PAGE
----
There’s Hope: the Digna Wheatley Impact

There’s hope.

Tired of their needs being ignored, in 1988 the students at Ivanna Eudora Kean High School (IEKHS) led a march to Government House and the VI Legislature demanding better conditions at the school. The students were fed up with one particular condition– there was no gymnasium. Back then students ate meals and took physical education classes in the same room. This one large room functioned as a cafeteria, gymnasium and auditorium – the cafegymtorium as it was called. Seventeen-year-old Digna Wheatley, the newly elected Student Council president, was approached by two students asking the council to organize a student protest. “Ms. Digna Wheatley saw we had a problem and did something about it,” said former IEKHS faculty member Dagmar Greenaway. Digna lead the student body in what was called “the most well-organized and respectful marches for educational equality” in the Virgin Islands. Less than a year later $600,000 was appropriated to build the schools’ first gymnasium. On Feb. 18, 2012, in an emotional and motivational ceremony, the gymnasium at the Ivanna Eudora Kean High School (IEKHS) was named in honor of Digna Marie Wheatley.

“I can still see her standing up in front of us with her feet planted firmly in the ground and her hand in the air saying ‘we are going to march,’” recalled her classmate Lisa Williams. “She declared we were going to march. The response she always got was ‘yes,’” Lisa said. “We always wanted to join her. It was necessary. We felt like we were being ignored by the leadership of this community.”

There’s hope.

When Digna was approached by the two students to lead a march Digna thought, “why me, why now,” she said.  Digna had decided to run for Student Council president just two days before the election, at the urging of a teacher. Now she was being asked to do something that had not been done before. Before agreeing to that significant request, Digna prayed and God responded with a ‘yes.’ Digna made it clear to the students that they had to represent the school and themselves with the utmost dignity. In the following weeks Digna organized the march, secured the necessary permits and rallied the student body, all unbeknown to the school’s administration and faculty. When the leaders at the school found out, they decided to join the effort. “She had not only the vision to see what needed to be done,” said former Kean High faculty member James Kerr, “but to motivate others to do the same.” He noted how ironic it is that elected officials say that they work in the interest of the children, but it this case it was a child who had to take lead to advocate for a gymnasium for her schoolmates and other students to come. “It’s ironic. It’s amazing. It’s wonderful,” Kerr said.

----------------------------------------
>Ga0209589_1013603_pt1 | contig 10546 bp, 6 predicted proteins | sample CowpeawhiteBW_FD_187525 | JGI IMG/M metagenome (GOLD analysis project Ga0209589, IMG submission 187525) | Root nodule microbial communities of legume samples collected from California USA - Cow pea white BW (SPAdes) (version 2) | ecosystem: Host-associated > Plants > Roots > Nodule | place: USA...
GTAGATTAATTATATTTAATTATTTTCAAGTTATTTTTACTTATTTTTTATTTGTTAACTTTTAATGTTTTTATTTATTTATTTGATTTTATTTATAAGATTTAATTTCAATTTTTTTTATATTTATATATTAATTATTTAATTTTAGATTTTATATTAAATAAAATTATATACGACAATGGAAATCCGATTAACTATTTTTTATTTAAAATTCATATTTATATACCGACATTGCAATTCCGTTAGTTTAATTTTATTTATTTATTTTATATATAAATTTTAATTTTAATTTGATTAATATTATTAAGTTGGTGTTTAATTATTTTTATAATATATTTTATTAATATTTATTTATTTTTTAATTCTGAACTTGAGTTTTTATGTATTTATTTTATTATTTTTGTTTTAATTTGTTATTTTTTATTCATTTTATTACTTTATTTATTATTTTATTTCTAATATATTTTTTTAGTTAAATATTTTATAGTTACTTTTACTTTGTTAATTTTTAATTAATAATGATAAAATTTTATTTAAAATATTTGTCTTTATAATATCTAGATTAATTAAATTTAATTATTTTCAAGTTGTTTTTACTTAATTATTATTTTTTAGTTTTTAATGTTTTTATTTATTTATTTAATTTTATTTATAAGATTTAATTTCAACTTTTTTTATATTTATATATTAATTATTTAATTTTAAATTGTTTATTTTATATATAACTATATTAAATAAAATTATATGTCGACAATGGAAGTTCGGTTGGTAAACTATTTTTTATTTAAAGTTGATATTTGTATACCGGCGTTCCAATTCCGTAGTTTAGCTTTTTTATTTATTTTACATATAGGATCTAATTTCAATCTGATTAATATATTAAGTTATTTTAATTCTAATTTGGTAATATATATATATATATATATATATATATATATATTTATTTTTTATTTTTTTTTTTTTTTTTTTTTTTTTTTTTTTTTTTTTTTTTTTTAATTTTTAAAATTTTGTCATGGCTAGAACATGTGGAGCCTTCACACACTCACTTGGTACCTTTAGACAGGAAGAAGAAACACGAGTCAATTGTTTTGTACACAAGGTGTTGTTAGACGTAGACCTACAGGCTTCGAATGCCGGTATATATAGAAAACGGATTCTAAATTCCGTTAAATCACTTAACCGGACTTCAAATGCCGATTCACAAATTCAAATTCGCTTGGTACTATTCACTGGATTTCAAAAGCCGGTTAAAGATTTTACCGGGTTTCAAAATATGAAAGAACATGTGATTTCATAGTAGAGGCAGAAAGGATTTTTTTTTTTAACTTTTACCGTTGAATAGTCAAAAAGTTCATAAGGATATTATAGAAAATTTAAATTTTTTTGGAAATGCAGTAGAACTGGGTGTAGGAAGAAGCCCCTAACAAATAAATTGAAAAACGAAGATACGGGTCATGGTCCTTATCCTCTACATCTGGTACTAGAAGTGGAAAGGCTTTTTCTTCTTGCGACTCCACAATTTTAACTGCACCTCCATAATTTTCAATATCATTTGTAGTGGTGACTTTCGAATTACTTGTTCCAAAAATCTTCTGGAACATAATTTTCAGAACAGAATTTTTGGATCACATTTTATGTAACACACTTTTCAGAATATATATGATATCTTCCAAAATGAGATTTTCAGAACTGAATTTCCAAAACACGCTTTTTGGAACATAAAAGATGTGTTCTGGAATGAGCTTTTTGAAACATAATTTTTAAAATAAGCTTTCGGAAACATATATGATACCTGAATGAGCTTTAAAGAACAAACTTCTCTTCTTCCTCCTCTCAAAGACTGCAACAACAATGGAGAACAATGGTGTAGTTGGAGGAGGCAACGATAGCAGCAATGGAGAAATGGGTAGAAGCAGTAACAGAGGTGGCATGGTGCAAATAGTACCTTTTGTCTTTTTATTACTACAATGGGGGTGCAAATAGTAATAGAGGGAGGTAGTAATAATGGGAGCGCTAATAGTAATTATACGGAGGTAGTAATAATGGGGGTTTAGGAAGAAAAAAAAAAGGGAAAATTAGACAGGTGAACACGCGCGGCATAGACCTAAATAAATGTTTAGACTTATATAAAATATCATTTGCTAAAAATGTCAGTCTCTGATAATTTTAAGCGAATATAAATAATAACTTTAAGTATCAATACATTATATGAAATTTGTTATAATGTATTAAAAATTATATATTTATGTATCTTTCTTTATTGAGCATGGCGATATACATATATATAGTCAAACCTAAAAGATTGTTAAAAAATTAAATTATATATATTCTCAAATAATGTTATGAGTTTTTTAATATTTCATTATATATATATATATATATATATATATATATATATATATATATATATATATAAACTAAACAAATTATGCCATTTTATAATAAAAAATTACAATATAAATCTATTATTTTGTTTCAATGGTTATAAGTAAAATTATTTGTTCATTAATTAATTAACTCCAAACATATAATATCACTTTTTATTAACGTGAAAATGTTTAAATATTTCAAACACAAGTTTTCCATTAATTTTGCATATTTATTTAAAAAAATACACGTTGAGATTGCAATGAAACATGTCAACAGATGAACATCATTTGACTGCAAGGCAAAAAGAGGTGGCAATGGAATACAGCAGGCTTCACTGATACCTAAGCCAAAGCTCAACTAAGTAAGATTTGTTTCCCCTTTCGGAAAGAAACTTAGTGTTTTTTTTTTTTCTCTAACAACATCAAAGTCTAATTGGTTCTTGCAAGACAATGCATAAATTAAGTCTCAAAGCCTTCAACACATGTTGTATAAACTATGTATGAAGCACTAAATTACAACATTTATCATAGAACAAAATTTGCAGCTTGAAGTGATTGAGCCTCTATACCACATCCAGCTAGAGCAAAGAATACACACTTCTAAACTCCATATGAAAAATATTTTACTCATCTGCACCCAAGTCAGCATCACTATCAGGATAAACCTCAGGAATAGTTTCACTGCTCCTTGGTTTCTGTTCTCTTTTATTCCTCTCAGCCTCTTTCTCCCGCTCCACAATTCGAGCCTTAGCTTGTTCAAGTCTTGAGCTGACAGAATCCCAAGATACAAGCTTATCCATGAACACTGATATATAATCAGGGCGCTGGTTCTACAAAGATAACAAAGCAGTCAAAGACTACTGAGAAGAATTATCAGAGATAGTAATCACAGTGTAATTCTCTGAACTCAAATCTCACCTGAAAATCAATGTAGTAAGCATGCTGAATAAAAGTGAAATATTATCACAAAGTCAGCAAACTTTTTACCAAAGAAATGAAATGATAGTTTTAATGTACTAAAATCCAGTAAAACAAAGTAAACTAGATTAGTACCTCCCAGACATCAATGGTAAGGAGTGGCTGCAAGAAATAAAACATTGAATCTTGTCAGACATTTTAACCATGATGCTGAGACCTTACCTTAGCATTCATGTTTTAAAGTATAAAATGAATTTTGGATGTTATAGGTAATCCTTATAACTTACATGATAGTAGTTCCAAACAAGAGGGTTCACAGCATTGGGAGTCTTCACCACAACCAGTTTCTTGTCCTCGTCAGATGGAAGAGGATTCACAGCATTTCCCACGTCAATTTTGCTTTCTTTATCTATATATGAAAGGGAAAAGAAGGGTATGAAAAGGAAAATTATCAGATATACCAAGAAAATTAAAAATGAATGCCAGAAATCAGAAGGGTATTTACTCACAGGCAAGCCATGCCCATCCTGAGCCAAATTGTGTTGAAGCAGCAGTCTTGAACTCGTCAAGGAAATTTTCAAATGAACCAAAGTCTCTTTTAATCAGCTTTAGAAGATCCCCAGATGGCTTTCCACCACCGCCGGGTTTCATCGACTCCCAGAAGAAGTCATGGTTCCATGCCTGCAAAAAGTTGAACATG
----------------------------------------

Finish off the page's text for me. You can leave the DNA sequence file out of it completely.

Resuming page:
There’s hope.

Digna led more than 1,200 IEKHS students to the Legislature and Government House in a march that has been sealed in Virgin Islands history. They were joined by IEKHS administration and faculty, and members of the community. While elected officials tried to placate the teenager, she held fast to her goal. Passionately and respectfully Digna told the Virgin Islands of the conditions at Kean High and demanded better. And for the first time they listened. “We demanded respect as students from an educational system that was unjust,” Digna said. “It was that vision that burned in us, a fire that couldn’t be extinguished,” she said. “I’m very grateful that God decided to use me many years ago.”

There’s hope.

The IEKHS’ gymnasium was built in the early 1990s. In 2004 the VI Legislature passed a bill to name the gym in Digna’s honor. As a Virgin Islander I am so proud of what Digna Wheatley represents for all of us. As an alumna of Kean High I am even more proud.

“It is so fitting that we are doing this in the morning,” IEKHS principal Dr. Sharon McCollum said at the renaming ceremony. “Morning signals a new beginning. Digna represented a new beginning. Today we celebrate you and how far we have come,” she said. “Digna you have been a blessing to Ivanna Eudora Kean High School. It is with a great sense of pride and honor that we will name this building after you.”

 There is hope.

Today Digna, a nurse and public health administrator, works at the Johns Hopkins Hospital. The students at IEKHS have a gym.  After many years of requests, construction of the school’s first track has begun. “Everything we’ve ever wanted, every accomplishment we’ve ever made, we’ve had to fight for,” said Tulip Fleming, former IEKHS faculty member and one of Digna’s teachers.

As long as there are other Digna Wheatleys in community who have the courage and vision to organize, strategize and lead – there’s hope!

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5 thoughts on “There’s Hope: the Digna Wheatley Impact”

  1. a fitting tribute indeed! congratulations digna – you were called and you served. and you continue to serve. long may you wave.

    1. These are fascinating! I think you have inpeirsd me to take my camera and go for a walk on the campus where I work. It’s not Princeton, but we do have some beautiful old collegiate gothic style buildings.

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